By CHARLES BOLDES
The Northwestern Computer Science Club, along with other colleges, high schools, and middle school across the state of Oklahoma spent last weekend developing video games & competing with other gamers at the Heartland Gaming Expo in Tulsa.
The Heartland Gaming Expo kicked off in 2013; the first two expos were held at the University of Tulsa, and both drew large groups. The expo this year was held back at the University of Tulsa at Reynolds Center. Dr. Mailer the founder of the Heartland Gaming Expo, hopes for further growth in the next few years, and is pleased with the turn out this year.
Experts were on-hand to help those wanting to learn how to create games, as The Heartland Gaming Expo promotes creativity and growth in the ever growing gaming industry. This year’s attractions at the Heartland Gaming Expo featured demonstrations, guest speakers, vendor exhibits, game trucks, gaming tournaments, food trucks, live action role play, laser tag, and a Microsoft Hall.
Many of the Gaming Tournaments this year were sponsored by Tokyo in Tulsa, which is a three day annual anime-convention held at the Cox Business Center in Tulsa. They held a numerous gaming tournaments including a “Super Smash Brothers Melee”, “Super Smash Brothers Wii:U”, “Street Fighter V”, “Mortal Kombat XL”, “Call of Duty Black Ops 3”, and “Halo 5.”
Day one of the Heartland Expo started with the 24-hour code jam, where teams from colleges, high schools, and even independent developers were asked to build a game based on a theme chosen by the organizers of the Expo that would be given to them once the event started. This year’s theme was “Ice.” Matt Day a junior at NWOSU and a second time attendant at the Heartland Expo said, “The Code Jam was an interesting experience this year, being able to work with a bigger team allowed us to do more for developing a video game than we ever have before. Even though it was still stressful I plan on going back with our team and representing the NWOSU Computer Science Club again.” The Code Jam team brought home an award for Outstanding Concept this year.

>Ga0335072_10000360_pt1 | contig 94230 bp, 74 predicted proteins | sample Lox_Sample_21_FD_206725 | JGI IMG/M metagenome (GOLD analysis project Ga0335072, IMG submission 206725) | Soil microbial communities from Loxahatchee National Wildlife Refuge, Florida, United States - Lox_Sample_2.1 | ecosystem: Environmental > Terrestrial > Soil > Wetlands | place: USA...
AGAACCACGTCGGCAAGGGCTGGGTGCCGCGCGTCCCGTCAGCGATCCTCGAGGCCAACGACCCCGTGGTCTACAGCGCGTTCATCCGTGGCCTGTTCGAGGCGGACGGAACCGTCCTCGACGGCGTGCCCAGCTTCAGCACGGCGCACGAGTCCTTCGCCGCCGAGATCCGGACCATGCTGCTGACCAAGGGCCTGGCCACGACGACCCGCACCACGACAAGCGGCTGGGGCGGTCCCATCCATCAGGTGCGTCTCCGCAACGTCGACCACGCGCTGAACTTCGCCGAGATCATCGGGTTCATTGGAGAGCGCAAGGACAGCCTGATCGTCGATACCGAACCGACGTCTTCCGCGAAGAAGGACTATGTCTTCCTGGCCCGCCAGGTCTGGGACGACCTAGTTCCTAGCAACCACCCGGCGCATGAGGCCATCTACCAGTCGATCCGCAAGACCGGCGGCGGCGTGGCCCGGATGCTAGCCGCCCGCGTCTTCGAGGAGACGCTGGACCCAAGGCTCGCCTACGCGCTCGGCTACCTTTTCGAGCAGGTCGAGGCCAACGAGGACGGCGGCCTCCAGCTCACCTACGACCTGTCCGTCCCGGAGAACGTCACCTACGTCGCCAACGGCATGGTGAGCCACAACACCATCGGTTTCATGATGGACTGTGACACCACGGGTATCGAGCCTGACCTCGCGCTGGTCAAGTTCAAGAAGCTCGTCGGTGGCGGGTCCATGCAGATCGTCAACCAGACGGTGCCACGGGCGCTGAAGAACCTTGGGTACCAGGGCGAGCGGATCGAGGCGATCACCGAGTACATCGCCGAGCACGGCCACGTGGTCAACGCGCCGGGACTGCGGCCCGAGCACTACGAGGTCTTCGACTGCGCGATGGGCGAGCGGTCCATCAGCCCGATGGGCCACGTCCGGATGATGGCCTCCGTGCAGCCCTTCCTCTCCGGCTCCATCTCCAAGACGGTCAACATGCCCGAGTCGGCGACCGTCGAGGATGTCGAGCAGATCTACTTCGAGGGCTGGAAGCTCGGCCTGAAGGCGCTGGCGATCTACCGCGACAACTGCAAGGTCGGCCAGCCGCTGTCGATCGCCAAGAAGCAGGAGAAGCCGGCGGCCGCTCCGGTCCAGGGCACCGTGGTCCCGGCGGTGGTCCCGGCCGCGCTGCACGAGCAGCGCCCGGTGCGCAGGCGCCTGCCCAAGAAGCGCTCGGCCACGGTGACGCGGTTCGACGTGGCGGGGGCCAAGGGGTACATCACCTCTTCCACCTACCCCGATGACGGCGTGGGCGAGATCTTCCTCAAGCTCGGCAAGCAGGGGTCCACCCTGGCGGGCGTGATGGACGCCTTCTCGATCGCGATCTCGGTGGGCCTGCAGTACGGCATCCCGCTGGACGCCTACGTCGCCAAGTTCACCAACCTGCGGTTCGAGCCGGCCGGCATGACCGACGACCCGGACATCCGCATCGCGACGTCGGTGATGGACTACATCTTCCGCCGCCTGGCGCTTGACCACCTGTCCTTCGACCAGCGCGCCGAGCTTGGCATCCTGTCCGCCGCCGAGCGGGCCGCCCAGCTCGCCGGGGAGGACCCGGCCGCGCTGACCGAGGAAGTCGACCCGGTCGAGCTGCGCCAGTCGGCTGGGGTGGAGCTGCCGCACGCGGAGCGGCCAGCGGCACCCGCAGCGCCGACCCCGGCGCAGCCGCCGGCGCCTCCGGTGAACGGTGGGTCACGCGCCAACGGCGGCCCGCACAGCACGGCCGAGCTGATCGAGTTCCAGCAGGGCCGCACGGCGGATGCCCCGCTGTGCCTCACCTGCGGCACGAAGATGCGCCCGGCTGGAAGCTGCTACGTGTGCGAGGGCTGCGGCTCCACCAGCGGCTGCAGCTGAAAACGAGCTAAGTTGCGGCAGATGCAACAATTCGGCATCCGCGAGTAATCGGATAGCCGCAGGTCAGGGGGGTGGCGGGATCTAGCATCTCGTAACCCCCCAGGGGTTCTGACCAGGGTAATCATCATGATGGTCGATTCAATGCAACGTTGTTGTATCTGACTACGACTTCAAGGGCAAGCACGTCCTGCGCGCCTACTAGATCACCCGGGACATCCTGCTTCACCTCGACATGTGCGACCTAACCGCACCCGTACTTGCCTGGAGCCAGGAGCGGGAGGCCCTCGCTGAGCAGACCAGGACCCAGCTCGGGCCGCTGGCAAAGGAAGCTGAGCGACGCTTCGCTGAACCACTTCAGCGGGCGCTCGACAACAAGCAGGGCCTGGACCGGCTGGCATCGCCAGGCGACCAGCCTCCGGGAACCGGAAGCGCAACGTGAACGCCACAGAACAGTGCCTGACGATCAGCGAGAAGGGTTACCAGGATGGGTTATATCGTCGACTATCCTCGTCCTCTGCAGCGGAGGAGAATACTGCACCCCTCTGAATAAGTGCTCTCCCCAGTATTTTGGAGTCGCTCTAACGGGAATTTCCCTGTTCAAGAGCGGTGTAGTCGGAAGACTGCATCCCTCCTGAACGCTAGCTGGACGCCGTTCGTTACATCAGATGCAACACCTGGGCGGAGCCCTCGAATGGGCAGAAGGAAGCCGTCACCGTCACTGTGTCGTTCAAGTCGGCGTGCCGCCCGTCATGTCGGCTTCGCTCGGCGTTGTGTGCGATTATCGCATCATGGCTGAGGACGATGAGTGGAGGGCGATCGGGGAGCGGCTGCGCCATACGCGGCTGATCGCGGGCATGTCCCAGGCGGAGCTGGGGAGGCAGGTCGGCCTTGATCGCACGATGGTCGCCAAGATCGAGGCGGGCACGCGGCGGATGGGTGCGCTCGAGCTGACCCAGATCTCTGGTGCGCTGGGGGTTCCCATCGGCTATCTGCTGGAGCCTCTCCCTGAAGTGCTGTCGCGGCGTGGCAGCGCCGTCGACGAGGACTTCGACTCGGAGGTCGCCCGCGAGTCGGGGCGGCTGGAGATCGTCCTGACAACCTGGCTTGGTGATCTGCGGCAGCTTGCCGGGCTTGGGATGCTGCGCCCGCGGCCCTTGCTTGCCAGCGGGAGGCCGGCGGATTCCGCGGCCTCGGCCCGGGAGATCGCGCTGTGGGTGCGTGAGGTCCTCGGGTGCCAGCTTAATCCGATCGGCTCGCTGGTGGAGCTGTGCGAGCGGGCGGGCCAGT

Garett Logan a senior at NWOSU and returning attendant said, “Code Jam this year went a lot smoother this year, unlike last year where it was very stressful. I’ve learned a lot from last year, and over this past year. It was really fun to do especially with the bigger team.” Mahmoud Taleb a junior at NWOSU attended for the first time also this year, and partook in the Code Jam this year, “It was a great experience and I’m grateful for the opportunity. There was some cool technology like Virtual Reality, being used by some of the teams. It was a long stressful 24 hours, and we were pushing till the last minutes. I would do it again next year, II hope to be more prepared next year.”
When asking other members of the club if they would want to do both the 24-hour code jam and the game showcase again, Austin Mount a sophomore at Northwestern said, “I’d probably stick with just the game showcase. I’d do the Code Jam also, but as long as we have a big enough team. The dedication from doing both is stressful, but can be manageable with a good team like we had this year. Hopefully by next year we will have a bigger team. I’ve already been talking with a friend, and we hope to have a game ready by next year.”
Richard Fischer a sophomore at NWOSU and first time attendant at the Heartland Expo said, “It was really amazing to see the time, effort, and imagination that were put into the project here. It really inspired me to up my game next year.”
This year’s special guests included Greg Rahn, an Audio director who is a veteran in the video game industry with more than 200 soundtracks, he most recently lead an audio team in San Francisco best known for “Star Wars: Uprising,” “Marvel: Contest Of Champions,” “The Hobbit: Legends Of Middle Earth” Also appearing were Todd DeMelle Art Director for the award winning MMORPG “The Lord of the Rings Online,” Rachael Messer, a professional voice actress, who has made a living voice acting. She has voiced in popular games like, “Warframe”, “Heroes of Newerth’ and many other games. Some of the most popular guest speakers that most students wanted to see was Jason Gregory the lead programmer for Naughty Dog, who helped developed engine and gameplay software for popular games like “Uncharted 4: A Thief’s End”, “The Last of Us,” and Chance Glasco Graphic Artist for Infinity Ward, widely known for the Call of Duty Franchise and a Tulsa native.